This time, rather than rankle the straight world, Vidal says "Palimpsest" has "caused quite a furor, I'm told, in the [quote] gay unquote communities. Some were very upset about what I'd written. Some are very delighted.

"There are people who think because I say I don't do this [engage in certain sex acts] that I despise them for doing it. I don't at all. Everybody does anything he wants to. But people are very complex. And in the end, bisexuality is what it's all about. People get freaked out by the very notion and stay generally in a country of the heterosexual dictatorship, as [Christopher] Isherwood called the United States."

Not one to be pigeonholed, Vidal reveals his broken engagement to Joanne Woodward in 1958, which prodded Paul Newman to leave his first wife for her. Vidal acknowledges that he was never destined to be the happy bridegroom.

"Nothing would ever have come of it for the simple reason, 'Was it your mother who put you off women?' No, she put me off marriage. Every marriage in my family had been a disaster. I wouldn't inflict that on Joanne or anybody that I liked."

Was his engagement to Woodward a sham designed to call Newman's hand?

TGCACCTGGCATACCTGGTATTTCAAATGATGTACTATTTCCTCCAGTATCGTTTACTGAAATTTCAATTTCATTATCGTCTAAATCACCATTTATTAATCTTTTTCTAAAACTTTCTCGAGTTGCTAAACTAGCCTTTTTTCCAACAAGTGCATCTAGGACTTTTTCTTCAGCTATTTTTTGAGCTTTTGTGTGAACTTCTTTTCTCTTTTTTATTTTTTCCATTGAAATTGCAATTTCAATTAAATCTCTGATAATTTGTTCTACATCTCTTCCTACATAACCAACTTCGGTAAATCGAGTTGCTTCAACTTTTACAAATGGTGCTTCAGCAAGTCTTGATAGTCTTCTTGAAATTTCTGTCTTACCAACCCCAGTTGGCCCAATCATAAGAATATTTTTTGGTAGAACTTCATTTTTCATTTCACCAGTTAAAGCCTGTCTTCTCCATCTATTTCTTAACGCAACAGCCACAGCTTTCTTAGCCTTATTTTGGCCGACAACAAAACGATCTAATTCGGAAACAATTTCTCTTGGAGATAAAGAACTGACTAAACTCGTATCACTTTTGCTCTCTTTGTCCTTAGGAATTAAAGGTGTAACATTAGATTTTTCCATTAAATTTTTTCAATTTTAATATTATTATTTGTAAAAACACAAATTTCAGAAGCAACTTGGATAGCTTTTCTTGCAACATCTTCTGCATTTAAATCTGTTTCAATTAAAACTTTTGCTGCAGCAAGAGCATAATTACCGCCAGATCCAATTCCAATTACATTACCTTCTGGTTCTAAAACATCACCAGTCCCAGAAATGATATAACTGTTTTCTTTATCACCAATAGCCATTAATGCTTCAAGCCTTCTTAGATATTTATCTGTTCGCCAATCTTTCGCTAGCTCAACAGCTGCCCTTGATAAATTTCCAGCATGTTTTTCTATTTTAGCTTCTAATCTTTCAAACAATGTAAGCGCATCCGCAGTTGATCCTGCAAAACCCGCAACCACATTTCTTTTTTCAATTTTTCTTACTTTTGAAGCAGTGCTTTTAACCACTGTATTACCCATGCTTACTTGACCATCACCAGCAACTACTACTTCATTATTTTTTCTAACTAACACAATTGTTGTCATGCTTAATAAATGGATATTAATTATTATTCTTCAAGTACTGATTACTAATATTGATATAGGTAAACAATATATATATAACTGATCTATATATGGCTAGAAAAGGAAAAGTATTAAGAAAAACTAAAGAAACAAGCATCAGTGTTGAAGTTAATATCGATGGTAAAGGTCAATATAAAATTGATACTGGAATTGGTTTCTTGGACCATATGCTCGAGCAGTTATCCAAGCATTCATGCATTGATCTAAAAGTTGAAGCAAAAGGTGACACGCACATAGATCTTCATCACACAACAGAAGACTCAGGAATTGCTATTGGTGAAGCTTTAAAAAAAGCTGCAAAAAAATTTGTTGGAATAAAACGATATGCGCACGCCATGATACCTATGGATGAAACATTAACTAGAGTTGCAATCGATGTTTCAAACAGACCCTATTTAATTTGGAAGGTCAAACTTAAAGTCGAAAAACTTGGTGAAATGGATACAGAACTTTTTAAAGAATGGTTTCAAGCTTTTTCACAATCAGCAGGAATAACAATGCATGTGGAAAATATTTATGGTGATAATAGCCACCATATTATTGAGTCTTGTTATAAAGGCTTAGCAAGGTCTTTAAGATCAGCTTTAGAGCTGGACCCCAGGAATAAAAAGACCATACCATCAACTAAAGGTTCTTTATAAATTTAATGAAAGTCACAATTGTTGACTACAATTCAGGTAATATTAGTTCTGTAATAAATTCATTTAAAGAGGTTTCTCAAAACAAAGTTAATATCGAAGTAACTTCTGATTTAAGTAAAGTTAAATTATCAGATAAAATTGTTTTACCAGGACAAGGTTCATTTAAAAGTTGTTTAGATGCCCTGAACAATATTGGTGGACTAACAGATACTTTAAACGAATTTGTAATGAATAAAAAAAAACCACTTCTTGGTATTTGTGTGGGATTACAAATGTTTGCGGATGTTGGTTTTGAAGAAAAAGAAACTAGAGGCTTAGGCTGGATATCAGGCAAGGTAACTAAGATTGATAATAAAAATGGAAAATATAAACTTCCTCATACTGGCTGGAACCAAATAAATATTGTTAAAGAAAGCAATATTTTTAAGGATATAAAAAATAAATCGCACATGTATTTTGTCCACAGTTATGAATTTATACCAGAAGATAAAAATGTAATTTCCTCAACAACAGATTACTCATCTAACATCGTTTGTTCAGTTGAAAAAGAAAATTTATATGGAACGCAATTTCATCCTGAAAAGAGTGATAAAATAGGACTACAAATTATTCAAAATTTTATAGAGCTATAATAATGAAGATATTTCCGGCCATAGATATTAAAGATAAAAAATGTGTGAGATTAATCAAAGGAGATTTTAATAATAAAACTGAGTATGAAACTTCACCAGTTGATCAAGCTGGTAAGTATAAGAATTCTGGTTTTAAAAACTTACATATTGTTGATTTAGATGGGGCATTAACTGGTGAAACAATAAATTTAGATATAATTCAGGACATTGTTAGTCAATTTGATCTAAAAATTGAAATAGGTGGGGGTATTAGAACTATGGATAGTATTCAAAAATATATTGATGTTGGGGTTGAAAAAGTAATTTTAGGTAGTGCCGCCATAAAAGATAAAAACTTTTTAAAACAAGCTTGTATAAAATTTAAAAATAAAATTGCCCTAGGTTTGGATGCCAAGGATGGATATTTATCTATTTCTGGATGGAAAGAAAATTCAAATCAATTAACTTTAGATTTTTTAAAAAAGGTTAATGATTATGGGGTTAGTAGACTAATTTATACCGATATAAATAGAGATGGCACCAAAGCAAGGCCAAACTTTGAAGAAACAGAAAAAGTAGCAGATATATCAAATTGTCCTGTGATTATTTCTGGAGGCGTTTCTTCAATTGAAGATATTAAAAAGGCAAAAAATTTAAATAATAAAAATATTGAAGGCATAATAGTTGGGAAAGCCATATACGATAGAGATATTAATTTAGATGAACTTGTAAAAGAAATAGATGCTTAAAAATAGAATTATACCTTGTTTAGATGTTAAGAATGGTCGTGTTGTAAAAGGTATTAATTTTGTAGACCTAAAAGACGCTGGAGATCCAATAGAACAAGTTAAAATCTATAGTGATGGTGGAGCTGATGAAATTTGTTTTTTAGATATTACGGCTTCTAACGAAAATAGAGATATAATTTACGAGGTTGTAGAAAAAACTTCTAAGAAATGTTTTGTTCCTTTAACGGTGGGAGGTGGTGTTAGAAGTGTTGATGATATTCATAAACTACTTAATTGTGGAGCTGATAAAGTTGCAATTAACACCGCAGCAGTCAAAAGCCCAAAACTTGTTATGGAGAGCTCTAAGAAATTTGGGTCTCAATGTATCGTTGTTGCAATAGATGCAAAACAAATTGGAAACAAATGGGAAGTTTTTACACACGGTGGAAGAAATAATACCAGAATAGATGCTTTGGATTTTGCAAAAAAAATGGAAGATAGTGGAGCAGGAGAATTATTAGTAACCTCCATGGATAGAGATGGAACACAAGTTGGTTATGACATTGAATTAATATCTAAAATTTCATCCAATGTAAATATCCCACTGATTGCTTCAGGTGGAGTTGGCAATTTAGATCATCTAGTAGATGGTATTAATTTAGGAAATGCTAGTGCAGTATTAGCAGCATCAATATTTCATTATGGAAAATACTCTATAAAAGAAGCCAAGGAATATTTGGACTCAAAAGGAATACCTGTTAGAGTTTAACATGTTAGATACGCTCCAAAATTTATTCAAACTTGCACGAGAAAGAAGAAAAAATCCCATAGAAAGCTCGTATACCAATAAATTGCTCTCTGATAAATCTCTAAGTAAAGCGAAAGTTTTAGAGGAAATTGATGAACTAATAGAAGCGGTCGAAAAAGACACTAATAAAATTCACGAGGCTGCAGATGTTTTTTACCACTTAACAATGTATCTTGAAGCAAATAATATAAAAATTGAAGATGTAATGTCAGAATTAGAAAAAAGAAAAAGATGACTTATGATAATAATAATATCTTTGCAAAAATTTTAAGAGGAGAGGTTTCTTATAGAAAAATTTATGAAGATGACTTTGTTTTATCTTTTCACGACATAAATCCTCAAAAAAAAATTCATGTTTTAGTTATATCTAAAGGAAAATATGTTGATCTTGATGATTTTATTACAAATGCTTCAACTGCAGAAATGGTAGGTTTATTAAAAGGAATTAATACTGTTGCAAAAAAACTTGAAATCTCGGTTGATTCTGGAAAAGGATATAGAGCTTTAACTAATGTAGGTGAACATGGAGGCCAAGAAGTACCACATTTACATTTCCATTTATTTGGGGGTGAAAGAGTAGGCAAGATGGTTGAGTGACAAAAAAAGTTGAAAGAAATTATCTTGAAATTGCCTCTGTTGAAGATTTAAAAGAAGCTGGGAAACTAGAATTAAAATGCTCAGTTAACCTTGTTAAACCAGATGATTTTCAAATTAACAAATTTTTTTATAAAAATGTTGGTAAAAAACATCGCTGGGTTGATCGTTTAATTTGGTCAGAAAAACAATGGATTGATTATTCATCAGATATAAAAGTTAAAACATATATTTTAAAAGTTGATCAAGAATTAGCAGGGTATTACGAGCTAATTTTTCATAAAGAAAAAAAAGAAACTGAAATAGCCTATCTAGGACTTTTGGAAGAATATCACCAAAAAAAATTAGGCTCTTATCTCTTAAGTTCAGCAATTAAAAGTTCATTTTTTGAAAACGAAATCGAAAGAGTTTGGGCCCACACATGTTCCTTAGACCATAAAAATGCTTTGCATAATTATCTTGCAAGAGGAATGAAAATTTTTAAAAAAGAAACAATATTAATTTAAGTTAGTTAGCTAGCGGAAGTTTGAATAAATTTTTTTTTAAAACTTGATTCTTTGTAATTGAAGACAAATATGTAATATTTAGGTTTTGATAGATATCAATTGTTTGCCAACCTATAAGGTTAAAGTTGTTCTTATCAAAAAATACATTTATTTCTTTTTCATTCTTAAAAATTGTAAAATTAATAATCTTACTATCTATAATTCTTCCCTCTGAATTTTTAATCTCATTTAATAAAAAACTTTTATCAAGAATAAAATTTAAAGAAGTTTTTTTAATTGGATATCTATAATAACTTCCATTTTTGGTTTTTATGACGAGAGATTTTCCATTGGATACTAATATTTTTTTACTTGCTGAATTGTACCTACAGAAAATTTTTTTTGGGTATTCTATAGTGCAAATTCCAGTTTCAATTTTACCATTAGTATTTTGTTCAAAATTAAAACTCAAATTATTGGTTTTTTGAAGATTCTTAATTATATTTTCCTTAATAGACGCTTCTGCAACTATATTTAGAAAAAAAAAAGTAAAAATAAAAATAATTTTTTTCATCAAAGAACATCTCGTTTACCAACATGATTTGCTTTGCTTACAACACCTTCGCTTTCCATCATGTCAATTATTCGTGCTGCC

"It was complex," he says carefully. "We don't dodge. Some things are so complex that to simplify them is to falsify them."

He is, on the other hand, horrified by Nin's claim that he asked her to marry him.

"At age 20? And she's 42? My mother's age? I mean, what on earth was that about?"


These days, Vidal ponders the world from his idyllic Villa Rondinaia, which clings to a wind-swept cliff in Ravello, Italy. He entertains the occasional TV crew from Brazil and Mexico, lately one from the BBC, which filmed a documentary that recently aired on A&E.;

"They all want the trip to Italy, so I'm probably the most televised author on Earth," he says.

How fortuitous, since he's still a fan of the great audience. Even though he never won election to the political stage, including California's (he ran for the U.S. Senate in 1982),Vidal has recently played the statesman--honorable and otherwise--in movies. He was a liberal senator in "Bob Roberts" and a Kissinger-like figure at Harvard in "With Honors." In his next film, "The Shadow Conspiracy" with Charlie Sheen due out in April, he plays a corrupt Southern congressman. And he's writing a screenplay about the Alger Hiss-Whittaker Chambers case for Castle Rock.

In fact, if Vidal were starting his quest now instead of 50 years ago, he says Hollywood would have been his main muse.

"The bright people talk about the bright movies, Woody Allen and so on. And the rest of them talk about the toy movies, the Exterminators and whatever they're called. That's the lingua franca of the whole world."

As it is, Vidal will have to make do with the anachronistic legacy of the novelist, with occasional forays into film, as the nation veers toward the audio-visual millennium.

"Norman Mailer said, trying to look on the bright side, 'Well, at least, Gore, you and I in the future will be cults.'

"I said, 'Norman, you may be satisfied with being a cult, but I am a major religion.' "